Latest Public Sector News

03.10.13

Employers must do more to support mental health issues

More work is needed to overcome barriers to employment for people with mental health conditions, a new briefing from the Centre for Mental Health has urged. 

The report looks at what interventions work, where gaps exist in the system, and how good practice can be extended across the country. It criticises some of the current models provided, including the Work Programme, as “ineffective” and calls for commissioners, GPs and employers to work together to make support into employment a priority. 

People with mental health problems are much less likely to be in paid employment than those without, and people who are unemployed for at least six months are more likely to develop depression.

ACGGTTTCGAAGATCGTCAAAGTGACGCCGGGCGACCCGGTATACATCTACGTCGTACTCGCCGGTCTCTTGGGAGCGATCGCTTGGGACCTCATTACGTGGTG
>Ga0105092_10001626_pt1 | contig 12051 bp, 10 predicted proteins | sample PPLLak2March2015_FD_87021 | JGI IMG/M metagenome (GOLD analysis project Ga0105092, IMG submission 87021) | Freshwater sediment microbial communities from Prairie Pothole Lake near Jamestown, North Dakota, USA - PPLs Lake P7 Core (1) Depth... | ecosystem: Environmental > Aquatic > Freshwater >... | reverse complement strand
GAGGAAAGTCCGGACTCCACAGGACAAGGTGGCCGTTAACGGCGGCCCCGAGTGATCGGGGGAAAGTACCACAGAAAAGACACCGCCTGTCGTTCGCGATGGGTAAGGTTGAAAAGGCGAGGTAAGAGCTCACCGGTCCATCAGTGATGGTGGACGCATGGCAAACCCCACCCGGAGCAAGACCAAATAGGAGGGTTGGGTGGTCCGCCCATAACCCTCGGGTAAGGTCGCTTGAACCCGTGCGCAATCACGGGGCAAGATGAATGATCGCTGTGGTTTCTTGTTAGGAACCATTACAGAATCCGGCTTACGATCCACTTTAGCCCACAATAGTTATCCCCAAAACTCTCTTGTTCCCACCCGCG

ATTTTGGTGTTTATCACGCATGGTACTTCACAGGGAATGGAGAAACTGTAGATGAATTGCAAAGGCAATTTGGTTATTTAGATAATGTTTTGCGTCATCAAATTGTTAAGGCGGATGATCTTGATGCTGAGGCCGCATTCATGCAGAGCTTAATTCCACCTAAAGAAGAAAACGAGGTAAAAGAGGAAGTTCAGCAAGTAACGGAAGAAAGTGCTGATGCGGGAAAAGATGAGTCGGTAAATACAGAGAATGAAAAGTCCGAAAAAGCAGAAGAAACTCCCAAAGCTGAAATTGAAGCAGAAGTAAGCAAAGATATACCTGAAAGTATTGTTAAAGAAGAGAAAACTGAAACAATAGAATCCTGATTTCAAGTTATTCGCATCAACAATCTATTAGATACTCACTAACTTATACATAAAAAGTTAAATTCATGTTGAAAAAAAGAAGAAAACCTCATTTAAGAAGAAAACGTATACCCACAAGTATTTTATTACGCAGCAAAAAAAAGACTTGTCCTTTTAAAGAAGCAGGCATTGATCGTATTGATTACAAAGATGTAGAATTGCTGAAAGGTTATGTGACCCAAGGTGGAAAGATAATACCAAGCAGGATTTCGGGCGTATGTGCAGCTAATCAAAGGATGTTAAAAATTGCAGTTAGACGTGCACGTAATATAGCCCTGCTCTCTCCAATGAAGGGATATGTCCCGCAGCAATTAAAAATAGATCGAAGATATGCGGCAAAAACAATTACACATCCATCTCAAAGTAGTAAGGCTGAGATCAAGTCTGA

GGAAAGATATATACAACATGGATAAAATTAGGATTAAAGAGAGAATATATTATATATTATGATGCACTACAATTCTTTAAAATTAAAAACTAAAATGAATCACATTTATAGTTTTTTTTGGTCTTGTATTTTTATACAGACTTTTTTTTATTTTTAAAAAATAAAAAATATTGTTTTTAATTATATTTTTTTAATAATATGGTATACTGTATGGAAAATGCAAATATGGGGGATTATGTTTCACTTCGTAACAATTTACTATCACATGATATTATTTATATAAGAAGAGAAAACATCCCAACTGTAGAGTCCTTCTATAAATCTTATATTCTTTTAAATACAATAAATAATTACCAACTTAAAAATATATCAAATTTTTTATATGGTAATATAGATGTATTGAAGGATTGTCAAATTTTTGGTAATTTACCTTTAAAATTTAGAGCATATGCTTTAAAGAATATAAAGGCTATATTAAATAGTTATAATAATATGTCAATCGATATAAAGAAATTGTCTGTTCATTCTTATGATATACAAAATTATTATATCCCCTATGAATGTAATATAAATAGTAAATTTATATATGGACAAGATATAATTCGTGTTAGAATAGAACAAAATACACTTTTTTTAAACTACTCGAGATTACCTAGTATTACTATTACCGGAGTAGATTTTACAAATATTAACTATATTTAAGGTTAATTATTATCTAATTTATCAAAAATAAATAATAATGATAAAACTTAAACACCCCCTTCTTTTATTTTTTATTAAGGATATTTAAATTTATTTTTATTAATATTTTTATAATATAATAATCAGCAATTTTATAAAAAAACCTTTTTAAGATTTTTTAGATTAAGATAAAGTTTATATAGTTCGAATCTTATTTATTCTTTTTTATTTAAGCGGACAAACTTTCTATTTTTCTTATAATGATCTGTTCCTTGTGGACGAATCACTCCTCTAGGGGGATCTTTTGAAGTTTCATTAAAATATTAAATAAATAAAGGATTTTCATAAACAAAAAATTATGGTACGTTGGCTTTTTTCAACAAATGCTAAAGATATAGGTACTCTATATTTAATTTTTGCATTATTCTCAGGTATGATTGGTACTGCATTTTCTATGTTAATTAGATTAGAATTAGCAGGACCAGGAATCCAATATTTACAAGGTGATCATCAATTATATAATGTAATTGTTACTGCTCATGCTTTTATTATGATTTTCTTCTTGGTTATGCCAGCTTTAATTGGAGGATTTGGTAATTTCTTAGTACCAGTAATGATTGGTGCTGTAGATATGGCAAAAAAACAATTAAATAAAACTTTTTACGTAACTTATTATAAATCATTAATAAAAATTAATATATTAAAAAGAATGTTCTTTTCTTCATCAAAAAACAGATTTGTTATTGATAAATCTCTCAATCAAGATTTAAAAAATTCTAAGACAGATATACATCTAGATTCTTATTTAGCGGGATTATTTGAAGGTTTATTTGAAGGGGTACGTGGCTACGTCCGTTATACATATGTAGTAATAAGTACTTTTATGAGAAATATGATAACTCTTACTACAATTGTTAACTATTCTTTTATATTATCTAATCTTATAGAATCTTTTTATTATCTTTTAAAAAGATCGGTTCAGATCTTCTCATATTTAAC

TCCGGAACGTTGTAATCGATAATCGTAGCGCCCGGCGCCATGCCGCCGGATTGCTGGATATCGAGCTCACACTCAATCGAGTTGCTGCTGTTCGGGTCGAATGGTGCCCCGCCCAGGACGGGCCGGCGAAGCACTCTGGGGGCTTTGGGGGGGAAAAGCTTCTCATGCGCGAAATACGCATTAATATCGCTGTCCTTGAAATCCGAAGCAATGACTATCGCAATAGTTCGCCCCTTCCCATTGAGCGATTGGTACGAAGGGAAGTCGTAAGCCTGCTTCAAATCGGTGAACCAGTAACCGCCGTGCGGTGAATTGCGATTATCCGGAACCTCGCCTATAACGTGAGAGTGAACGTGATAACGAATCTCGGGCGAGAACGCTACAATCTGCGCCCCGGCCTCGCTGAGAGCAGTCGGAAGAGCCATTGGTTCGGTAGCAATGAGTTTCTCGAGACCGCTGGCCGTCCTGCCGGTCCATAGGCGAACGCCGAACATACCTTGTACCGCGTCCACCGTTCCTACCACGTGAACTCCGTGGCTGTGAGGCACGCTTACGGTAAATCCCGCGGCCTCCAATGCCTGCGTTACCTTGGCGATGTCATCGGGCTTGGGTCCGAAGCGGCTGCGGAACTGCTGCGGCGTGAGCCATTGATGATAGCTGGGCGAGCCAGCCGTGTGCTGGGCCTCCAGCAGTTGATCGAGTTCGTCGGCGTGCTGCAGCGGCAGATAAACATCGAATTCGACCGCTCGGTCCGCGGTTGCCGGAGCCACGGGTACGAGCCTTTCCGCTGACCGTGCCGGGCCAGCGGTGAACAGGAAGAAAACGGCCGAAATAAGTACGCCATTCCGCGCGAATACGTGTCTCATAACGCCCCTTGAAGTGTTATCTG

The Centre for Mental Health points to the Individual Placement and Support (IPS) programme as having “overwhelming evidence of success”. 

Jan Hutchinson, director of programmes at the Centre for Mental Health said: “Employment is an important part of life, not least because it is good for our physical and mental health. And so it is vital that anyone who wants to work gets support in doing so, no matter what their circumstance or how ‘job ready’ clinical staff think they are.

“As this briefing shows, there are still numerous barriers to employment – especially for those with mental illness. And so we encourage local authorities to link up with GPs, CCGs and local services to provide a network of support for those who need it. Raising the employment rate of people with mental health problems to a level somewhere near that of the general population is something we should be aiming for. And by using examples of best practice including the IPS model, we can begin to look at how best to support our workforce both into and in work.” 

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